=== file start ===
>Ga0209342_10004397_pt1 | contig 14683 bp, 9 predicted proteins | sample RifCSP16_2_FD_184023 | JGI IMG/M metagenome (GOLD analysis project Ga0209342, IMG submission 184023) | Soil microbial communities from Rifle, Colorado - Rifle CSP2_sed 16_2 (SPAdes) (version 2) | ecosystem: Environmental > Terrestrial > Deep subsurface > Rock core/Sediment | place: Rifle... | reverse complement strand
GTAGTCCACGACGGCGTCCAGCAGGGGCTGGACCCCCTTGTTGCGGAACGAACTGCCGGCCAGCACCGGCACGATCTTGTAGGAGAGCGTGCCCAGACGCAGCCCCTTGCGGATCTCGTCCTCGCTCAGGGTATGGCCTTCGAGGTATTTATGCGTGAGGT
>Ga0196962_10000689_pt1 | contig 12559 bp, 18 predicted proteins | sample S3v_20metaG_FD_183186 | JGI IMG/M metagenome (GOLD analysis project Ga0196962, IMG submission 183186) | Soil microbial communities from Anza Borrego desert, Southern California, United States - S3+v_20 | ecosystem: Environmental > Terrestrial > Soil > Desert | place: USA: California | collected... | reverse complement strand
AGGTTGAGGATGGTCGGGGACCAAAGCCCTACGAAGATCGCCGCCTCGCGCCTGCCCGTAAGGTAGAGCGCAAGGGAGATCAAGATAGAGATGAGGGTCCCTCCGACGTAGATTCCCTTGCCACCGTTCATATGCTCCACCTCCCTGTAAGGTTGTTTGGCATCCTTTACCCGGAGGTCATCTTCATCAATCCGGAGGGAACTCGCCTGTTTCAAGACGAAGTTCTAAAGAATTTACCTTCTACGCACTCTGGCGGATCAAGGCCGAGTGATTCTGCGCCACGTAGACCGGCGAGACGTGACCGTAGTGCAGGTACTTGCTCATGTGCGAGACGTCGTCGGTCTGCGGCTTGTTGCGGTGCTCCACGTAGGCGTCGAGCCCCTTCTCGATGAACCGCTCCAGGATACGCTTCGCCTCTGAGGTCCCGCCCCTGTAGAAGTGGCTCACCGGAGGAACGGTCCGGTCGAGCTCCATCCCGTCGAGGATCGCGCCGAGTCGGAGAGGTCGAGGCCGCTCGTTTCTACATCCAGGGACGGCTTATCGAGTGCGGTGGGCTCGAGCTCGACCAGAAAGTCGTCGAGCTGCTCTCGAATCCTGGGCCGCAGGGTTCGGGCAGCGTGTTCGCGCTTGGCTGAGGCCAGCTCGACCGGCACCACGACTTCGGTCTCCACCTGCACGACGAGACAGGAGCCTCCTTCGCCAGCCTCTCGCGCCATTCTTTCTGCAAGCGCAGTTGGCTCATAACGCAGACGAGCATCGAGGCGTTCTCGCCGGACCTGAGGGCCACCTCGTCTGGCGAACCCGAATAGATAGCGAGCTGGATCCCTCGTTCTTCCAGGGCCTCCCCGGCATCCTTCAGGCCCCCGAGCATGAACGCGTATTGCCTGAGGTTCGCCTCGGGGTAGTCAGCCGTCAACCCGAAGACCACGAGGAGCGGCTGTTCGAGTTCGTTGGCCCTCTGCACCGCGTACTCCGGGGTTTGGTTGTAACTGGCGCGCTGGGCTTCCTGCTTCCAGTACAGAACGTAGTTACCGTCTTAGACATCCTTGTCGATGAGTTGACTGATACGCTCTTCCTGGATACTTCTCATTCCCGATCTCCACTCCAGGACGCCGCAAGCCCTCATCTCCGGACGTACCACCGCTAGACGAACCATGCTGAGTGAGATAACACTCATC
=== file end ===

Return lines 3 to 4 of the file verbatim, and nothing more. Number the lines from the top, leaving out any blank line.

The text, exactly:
>Ga0196962_10000689_pt1 | contig 12559 bp, 18 predicted proteins | sample S3v_20metaG_FD_183186 | JGI IMG/M metagenome (GOLD analysis project Ga0196962, IMG submission 183186) | Soil microbial communities from Anza Borrego desert, Southern California, United States - S3+v_20 | ecosystem: Environmental > Terrestrial > Soil > Desert | place: USA: California | collected... | reverse complement strand
AGGTTGAGGATGGTCGGGGACCAAAGCCCTACGAAGATCGCCGCCTCGCGCCTGCCCGTAAGGTAGAGCGCAAGGGAGATCAAGATAGAGATGAGGGTCCCTCCGACGTAGATTCCCTTGCCACCGTTCATATGCTCCACCTCCCTGTAAGGTTGTTTGGCATCCTTTACCCGGAGGTCATCTTCATCAATCCGGAGGGAACTCGCCTGTTTCAAGACGAAGTTCTAAAGAATTTACCTTCTACGCACTCTGGCGGATCAAGGCCGAGTGATTCTGCGCCACGTAGACCGGCGAGACGTGACCGTAGTGCAGGTACTTGCTCATGTGCGAGACGTCGTCGGTCTGCGGCTTGTTGCGGTGCTCCACGTAGGCGTCGAGCCCCTTCTCGATGAACCGCTCCAGGATACGCTTCGCCTCTGAGGTCCCGCCCCTGTAGAAGTGGCTCACCGGAGGAACGGTCCGGTCGAGCTCCATCCCGTCGAGGATCGCGCCGAGTCGGAGAGGTCGAGGCCGCTCGTTTCTACATCCAGGGACGGCTTATCGAGTGCGGTGGGCTCGAGCTCGACCAGAAAGTCGTCGAGCTGCTCTCGAATCCTGGGCCGCAGGGTTCGGGCAGCGTGTTCGCGCTTGGCTGAGGCCAGCTCGACCGGCACCACGACTTCGGTCTCCACCTGCACGACGAGACAGGAGCCTCCTTCGCCAGCCTCTCGCGCCATTCTTTCTGCAAGCGCAGTTGGCTCATAACGCAGACGAGCATCGAGGCGTTCTCGCCGGACCTGAGGGCCACCTCGTCTGGCGAACCCGAATAGATAGCGAGCTGGATCCCTCGTTCTTCCAGGGCCTCCCCGGCATCCTTCAGGCCCCCGAGCATGAACGCGTATTGCCTGAGGTTCGCCTCGGGGTAGTCAGCCGTCAACCCGAAGACCACGAGGAGCGGCTGTTCGAGTTCGTTGGCCCTCTGCACCGCGTACTCCGGGGTTTGGTTGTAACTGGCGCGCTGGGCTTCCTGCTTCCAGTACAGAACGTAGTTACCGTCTTAGACATCCTTGTCGATGAGTTGACTGATACGCTCTTCCTGGATACTTCTCATTCCCGATCTCCACTCCAGGACGCCGCAAGCCCTCATCTCCGGACGTACCACCGCTAGACGAACCATGCTGAGTGAGATAACACTCATC